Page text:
March 20, 2007

life in general: "the ripped chest" book

Back in 2002, during the mass murder and destruction of Muslims and their properties in Gujarat, I, like many other Indians, were deeply distressed at the horrors being carried out in Gujarat.

I was doing a lot of reading on the goings-on at that time and among them was a write up by Harsh Mander titled 'Cry, the beloved country'. It was as insightful as some other write-ups that I had come across at at that time.

Over the last four years I have read more about Harsh Mander's work -- both before and after 2002. I am convinced that his works are worth being read and that he is personally a honest and courageous person. One thing though -- I think Mander sometimes fails to highlight the shades of grey among the people whose causes he takes up.

Harsh Mander was among the very very few civil service officers (he quite the IAS 2-3 years ago) who courageously and unflinchingly implemented his powers as an IAS officer upholding the legal rights of common citizens without fear or favour.

His books 'The Ripped Chest: Public Policy and the Poor in India' and 'Unheard Voices: Stories of Forgotten Lives' are worth a read.

I present below some excerpts from Harsh Mander's book 'The Ripped Chest - Public Policy and the Poor in India' that is published by Bangalore-based Books for Change ( and the first edition of which came out in 2004.

from Preface (pages xvi-xxi):
"...India is home to the largest number of poor people in the world. It also has a colossal and still burgeoning interventionist state, whose stated goals and political imperatives impel massive, diverse and multi-faceted demonstrations of public programmes to combat poverty.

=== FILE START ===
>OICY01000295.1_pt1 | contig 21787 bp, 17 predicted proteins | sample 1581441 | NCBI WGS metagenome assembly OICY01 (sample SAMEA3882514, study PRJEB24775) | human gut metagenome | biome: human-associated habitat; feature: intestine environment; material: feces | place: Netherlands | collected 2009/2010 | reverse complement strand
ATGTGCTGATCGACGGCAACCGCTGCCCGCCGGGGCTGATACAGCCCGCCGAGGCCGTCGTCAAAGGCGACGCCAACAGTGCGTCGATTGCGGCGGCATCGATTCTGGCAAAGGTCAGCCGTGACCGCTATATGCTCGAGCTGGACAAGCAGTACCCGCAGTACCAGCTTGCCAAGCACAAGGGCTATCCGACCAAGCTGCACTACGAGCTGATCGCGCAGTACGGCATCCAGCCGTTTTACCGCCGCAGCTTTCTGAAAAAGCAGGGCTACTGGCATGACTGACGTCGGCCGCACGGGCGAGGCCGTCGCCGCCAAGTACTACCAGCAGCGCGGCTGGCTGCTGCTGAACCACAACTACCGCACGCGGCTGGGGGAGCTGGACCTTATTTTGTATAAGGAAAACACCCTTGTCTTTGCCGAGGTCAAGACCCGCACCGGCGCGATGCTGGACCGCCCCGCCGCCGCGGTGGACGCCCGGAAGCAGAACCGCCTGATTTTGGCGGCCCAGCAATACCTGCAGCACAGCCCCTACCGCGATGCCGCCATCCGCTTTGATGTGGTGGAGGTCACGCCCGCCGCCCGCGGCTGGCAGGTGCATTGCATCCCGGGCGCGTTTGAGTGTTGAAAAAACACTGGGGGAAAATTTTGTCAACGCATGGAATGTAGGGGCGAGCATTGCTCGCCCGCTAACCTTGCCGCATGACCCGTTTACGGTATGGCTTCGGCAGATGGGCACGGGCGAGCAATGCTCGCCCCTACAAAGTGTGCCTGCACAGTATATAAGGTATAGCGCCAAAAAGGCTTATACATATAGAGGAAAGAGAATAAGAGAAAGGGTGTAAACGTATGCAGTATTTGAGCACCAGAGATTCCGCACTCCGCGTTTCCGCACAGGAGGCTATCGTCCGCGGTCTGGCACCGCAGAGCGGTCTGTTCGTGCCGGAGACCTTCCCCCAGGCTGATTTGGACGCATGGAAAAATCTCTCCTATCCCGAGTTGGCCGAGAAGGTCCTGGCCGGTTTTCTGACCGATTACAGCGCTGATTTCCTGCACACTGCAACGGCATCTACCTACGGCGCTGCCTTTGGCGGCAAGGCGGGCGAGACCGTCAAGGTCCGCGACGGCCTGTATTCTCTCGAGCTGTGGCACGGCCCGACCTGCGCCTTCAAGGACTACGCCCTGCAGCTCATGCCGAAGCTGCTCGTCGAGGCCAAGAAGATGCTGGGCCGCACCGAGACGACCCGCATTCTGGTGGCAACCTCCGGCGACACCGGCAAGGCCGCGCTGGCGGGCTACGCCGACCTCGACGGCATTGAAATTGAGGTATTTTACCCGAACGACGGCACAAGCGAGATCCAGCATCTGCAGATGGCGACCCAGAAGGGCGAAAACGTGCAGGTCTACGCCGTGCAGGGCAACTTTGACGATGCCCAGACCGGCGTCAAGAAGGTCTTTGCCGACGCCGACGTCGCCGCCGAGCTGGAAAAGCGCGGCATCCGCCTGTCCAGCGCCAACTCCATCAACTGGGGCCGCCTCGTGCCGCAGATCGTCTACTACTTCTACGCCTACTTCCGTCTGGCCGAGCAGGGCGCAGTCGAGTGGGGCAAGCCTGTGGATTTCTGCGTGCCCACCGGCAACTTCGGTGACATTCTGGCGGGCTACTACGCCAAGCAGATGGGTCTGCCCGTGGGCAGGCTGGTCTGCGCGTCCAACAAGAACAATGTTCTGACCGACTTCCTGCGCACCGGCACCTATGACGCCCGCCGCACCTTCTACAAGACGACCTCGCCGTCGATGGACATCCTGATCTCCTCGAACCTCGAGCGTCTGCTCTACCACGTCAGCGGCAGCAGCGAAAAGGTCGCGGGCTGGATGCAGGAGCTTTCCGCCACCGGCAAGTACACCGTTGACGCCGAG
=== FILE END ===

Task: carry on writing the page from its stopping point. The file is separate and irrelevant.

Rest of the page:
Despite some conspicuous successes, the manifest cumulative failure of a half-century of these state efforts to overcome, or even significantly dent, the base of poverty in India is what motivated the investigation that underlies this book. It is written also against the background of the threatened retreat of the state worldwide from its most fundamental responsibilities of ensuring equity, justice and decent living standards for all its people.

The first section attempts a critical appraisal of the dominant neo-liberal notions of 'good governance' in contemporary social science literature. These lay stress on a reduced role of the state that facilitates, nurtures and shares power and responsibilities with a relatively unfettered private sector; liberalised markets; competitive provisioning of public goods by both the public and private sectors; the rule of law, which protects the right to property and the sanctity of contracts, prevents crimes against property and person, and ensures stability and predictability necessary for private investment to flourish; transparency and accountability. If we unbundle these beliefs, they are premised on a number of axioms. The first of these is the structural adjustment policies that liberate the market, rein in government spending, secure macro-economic stability, and liberalise trade and investment, would always lead to enhanced economic growth..."

...more to follow soon...

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